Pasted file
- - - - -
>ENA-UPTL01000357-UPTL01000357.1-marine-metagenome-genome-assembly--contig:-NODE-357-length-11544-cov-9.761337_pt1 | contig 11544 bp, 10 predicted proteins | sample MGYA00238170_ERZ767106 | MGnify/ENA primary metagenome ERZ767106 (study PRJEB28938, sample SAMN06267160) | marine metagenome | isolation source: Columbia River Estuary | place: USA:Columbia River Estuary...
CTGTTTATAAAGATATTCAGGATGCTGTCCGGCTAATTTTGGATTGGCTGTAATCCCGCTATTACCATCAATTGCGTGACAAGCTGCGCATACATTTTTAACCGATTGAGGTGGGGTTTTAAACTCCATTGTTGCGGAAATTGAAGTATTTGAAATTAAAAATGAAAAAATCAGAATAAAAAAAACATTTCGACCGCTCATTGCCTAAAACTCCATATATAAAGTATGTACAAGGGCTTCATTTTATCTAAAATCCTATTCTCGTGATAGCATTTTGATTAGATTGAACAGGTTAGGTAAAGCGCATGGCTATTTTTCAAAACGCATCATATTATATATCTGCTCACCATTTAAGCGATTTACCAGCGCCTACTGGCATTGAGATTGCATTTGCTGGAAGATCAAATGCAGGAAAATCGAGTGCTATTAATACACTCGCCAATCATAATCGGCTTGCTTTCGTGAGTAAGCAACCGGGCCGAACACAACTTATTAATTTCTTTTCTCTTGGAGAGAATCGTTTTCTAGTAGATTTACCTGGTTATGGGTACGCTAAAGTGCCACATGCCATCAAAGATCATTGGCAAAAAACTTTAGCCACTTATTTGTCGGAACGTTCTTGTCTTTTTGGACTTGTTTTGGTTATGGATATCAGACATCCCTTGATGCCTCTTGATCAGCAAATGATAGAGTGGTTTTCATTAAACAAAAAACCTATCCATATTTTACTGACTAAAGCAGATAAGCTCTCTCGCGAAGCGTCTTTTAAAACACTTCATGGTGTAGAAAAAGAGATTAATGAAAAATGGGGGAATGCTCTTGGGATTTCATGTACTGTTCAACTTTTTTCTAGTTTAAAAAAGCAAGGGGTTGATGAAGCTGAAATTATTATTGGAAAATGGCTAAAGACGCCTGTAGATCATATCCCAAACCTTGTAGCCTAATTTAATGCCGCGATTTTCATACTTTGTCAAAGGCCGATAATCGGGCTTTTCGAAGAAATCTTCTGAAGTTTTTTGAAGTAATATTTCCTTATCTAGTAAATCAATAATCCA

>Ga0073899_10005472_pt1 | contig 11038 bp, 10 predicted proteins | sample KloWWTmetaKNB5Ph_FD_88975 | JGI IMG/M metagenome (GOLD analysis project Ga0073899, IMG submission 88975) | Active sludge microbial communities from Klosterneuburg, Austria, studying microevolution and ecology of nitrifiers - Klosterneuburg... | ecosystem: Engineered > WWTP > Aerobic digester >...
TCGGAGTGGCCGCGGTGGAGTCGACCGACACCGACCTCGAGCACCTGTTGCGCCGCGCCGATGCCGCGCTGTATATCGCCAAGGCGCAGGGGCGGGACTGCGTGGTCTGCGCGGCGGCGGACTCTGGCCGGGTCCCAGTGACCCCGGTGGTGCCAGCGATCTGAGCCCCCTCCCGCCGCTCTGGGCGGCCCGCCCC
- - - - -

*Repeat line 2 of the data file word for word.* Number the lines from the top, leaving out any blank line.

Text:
CTGTTTATAAAGATATTCAGGATGCTGTCCGGCTAATTTTGGATTGGCTGTAATCCCGCTATTACCATCAATTGCGTGACAAGCTGCGCATACATTTTTAACCGATTGAGGTGGGGTTTTAAACTCCATTGTTGCGGAAATTGAAGTATTTGAAATTAAAAATGAAAAAATCAGAATAAAAAAAACATTTCGACCGCTCATTGCCTAAAACTCCATATATAAAGTATGTACAAGGGCTTCATTTTATCTAAAATCCTATTCTCGTGATAGCATTTTGATTAGATTGAACAGGTTAGGTAAAGCGCATGGCTATTTTTCAAAACGCATCATATTATATATCTGCTCACCATTTAAGCGATTTACCAGCGCCTACTGGCATTGAGATTGCATTTGCTGGAAGATCAAATGCAGGAAAATCGAGTGCTATTAATACACTCGCCAATCATAATCGGCTTGCTTTCGTGAGTAAGCAACCGGGCCGAACACAACTTATTAATTTCTTTTCTCTTGGAGAGAATCGTTTTCTAGTAGATTTACCTGGTTATGGGTACGCTAAAGTGCCACATGCCATCAAAGATCATTGGCAAAAAACTTTAGCCACTTATTTGTCGGAACGTTCTTGTCTTTTTGGACTTGTTTTGGTTATGGATATCAGACATCCCTTGATGCCTCTTGATCAGCAAATGATAGAGTGGTTTTCATTAAACAAAAAACCTATCCATATTTTACTGACTAAAGCAGATAAGCTCTCTCGCGAAGCGTCTTTTAAAACACTTCATGGTGTAGAAAAAGAGATTAATGAAAAATGGGGGAATGCTCTTGGGATTTCATGTACTGTTCAACTTTTTTCTAGTTTAAAAAAGCAAGGGGTTGATGAAGCTGAAATTATTATTGGAAAATGGCTAAAGACGCCTGTAGATCATATCCCAAACCTTGTAGCCTAATTTAATGCCGCGATTTTCATACTTTGTCAAAGGCCGATAATCGGGCTTTTCGAAGAAATCTTCTGAAGTTTTTTGAAGTAATATTTCCTTATCTAGTAAATCAATAATCCA